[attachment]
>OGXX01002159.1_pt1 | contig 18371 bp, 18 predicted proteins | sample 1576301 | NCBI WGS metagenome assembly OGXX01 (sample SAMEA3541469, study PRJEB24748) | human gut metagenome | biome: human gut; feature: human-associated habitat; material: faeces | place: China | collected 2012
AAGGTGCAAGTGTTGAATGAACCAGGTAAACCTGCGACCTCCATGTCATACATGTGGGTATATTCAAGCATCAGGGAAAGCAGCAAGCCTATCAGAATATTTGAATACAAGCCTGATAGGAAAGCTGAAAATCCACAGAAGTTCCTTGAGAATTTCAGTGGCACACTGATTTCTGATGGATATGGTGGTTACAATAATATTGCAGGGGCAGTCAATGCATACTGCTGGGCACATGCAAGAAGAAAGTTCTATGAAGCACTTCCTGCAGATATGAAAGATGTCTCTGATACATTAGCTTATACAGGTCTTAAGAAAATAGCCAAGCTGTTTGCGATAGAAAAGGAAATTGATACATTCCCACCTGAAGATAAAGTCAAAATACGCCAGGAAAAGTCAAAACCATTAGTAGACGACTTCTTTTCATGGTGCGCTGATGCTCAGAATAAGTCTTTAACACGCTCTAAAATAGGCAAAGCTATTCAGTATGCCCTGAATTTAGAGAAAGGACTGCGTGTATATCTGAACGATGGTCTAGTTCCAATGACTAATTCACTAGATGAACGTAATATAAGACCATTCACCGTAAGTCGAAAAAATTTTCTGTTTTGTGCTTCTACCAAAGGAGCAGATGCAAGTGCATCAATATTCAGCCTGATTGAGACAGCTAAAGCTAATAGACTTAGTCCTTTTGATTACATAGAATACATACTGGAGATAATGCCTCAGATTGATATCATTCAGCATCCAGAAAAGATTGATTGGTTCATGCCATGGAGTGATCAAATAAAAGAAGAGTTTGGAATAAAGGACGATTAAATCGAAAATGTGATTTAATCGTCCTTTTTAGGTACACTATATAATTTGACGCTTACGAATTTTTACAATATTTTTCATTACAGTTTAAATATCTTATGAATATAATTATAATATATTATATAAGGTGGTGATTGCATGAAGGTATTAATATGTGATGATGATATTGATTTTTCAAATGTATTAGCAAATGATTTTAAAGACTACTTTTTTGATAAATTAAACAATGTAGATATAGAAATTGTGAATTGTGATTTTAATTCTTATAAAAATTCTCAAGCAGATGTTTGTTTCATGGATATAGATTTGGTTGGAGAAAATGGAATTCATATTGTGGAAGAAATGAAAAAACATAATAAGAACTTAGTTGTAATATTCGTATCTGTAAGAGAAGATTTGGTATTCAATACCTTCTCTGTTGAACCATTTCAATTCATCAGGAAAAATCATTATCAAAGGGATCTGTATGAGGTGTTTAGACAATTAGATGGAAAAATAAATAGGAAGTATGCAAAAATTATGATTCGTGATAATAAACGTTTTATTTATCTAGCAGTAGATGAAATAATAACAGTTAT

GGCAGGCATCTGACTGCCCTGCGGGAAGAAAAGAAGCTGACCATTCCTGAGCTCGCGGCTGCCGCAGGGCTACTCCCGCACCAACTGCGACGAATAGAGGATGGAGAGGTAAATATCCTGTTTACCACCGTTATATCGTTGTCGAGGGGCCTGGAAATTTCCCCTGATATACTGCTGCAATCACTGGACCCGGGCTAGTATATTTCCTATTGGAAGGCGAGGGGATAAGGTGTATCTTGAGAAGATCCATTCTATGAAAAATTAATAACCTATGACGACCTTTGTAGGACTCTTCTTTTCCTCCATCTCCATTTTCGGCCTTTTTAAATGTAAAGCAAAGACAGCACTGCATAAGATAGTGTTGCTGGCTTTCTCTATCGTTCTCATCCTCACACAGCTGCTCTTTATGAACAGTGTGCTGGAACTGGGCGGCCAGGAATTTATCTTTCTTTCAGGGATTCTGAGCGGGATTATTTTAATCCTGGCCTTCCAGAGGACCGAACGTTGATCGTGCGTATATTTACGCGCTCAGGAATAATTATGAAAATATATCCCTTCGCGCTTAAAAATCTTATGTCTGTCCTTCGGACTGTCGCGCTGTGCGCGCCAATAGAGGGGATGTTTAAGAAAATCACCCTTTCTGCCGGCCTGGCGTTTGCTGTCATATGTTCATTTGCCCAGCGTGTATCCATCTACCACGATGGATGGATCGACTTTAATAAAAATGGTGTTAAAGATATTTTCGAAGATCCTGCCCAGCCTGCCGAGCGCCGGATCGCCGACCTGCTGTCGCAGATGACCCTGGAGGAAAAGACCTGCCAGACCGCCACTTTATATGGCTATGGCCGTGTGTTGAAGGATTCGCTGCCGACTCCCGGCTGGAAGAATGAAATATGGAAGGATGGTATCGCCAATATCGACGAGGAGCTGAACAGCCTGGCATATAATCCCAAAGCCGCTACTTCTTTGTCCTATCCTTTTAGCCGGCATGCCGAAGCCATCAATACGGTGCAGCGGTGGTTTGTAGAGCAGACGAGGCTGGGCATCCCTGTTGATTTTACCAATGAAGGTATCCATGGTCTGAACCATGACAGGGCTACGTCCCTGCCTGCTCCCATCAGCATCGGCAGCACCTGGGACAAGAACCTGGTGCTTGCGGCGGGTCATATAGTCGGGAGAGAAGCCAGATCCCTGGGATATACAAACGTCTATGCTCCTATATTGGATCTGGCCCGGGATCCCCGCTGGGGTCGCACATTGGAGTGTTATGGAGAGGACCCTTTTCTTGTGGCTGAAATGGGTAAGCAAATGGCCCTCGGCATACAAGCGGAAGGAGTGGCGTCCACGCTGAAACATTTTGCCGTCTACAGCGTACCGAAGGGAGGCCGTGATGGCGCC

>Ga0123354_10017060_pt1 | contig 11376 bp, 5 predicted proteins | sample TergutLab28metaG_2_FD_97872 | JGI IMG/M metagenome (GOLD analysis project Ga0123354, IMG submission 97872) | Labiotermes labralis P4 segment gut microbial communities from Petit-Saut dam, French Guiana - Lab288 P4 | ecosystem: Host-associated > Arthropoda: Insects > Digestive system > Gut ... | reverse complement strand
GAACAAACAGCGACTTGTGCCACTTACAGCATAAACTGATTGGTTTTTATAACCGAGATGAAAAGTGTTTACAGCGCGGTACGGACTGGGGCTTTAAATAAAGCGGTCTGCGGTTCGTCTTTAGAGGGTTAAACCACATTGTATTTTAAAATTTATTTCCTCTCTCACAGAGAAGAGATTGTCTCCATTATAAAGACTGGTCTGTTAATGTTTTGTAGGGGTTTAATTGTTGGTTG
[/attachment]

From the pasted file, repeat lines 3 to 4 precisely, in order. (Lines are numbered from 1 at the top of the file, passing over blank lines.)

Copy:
GGCAGGCATCTGACTGCCCTGCGGGAAGAAAAGAAGCTGACCATTCCTGAGCTCGCGGCTGCCGCAGGGCTACTCCCGCACCAACTGCGACGAATAGAGGATGGAGAGGTAAATATCCTGTTTACCACCGTTATATCGTTGTCGAGGGGCCTGGAAATTTCCCCTGATATACTGCTGCAATCACTGGACCCGGGCTAGTATATTTCCTATTGGAAGGCGAGGGGATAAGGTGTATCTTGAGAAGATCCATTCTATGAAAAATTAATAACCTATGACGACCTTTGTAGGACTCTTCTTTTCCTCCATCTCCATTTTCGGCCTTTTTAAATGTAAAGCAAAGACAGCACTGCATAAGATAGTGTTGCTGGCTTTCTCTATCGTTCTCATCCTCACACAGCTGCTCTTTATGAACAGTGTGCTGGAACTGGGCGGCCAGGAATTTATCTTTCTTTCAGGGATTCTGAGCGGGATTATTTTAATCCTGGCCTTCCAGAGGACCGAACGTTGATCGTGCGTATATTTACGCGCTCAGGAATAATTATGAAAATATATCCCTTCGCGCTTAAAAATCTTATGTCTGTCCTTCGGACTGTCGCGCTGTGCGCGCCAATAGAGGGGATGTTTAAGAAAATCACCCTTTCTGCCGGCCTGGCGTTTGCTGTCATATGTTCATTTGCCCAGCGTGTATCCATCTACCACGATGGATGGATCGACTTTAATAAAAATGGTGTTAAAGATATTTTCGAAGATCCTGCCCAGCCTGCCGAGCGCCGGATCGCCGACCTGCTGTCGCAGATGACCCTGGAGGAAAAGACCTGCCAGACCGCCACTTTATATGGCTATGGCCGTGTGTTGAAGGATTCGCTGCCGACTCCCGGCTGGAAGAATGAAATATGGAAGGATGGTATCGCCAATATCGACGAGGAGCTGAACAGCCTGGCATATAATCCCAAAGCCGCTACTTCTTTGTCCTATCCTTTTAGCCGGCATGCCGAAGCCATCAATACGGTGCAGCGGTGGTTTGTAGAGCAGACGAGGCTGGGCATCCCTGTTGATTTTACCAATGAAGGTATCCATGGTCTGAACCATGACAGGGCTACGTCCCTGCCTGCTCCCATCAGCATCGGCAGCACCTGGGACAAGAACCTGGTGCTTGCGGCGGGTCATATAGTCGGGAGAGAAGCCAGATCCCTGGGATATACAAACGTCTATGCTCCTATATTGGATCTGGCCCGGGATCCCCGCTGGGGTCGCACATTGGAGTGTTATGGAGAGGACCCTTTTCTTGTGGCTGAAATGGGTAAGCAAATGGCCCTCGGCATACAAGCGGAAGGAGTGGCGTCCACGCTGAAACATTTTGCCGTCTACAGCGTACCGAAGGGAGGCCGTGATGGCGCC

>Ga0123354_10017060_pt1 | contig 11376 bp, 5 predicted proteins | sample TergutLab28metaG_2_FD_97872 | JGI IMG/M metagenome (GOLD analysis project Ga0123354, IMG submission 97872) | Labiotermes labralis P4 segment gut microbial communities from Petit-Saut dam, French Guiana - Lab288 P4 | ecosystem: Host-associated > Arthropoda: Insects > Digestive system > Gut ... | reverse complement strand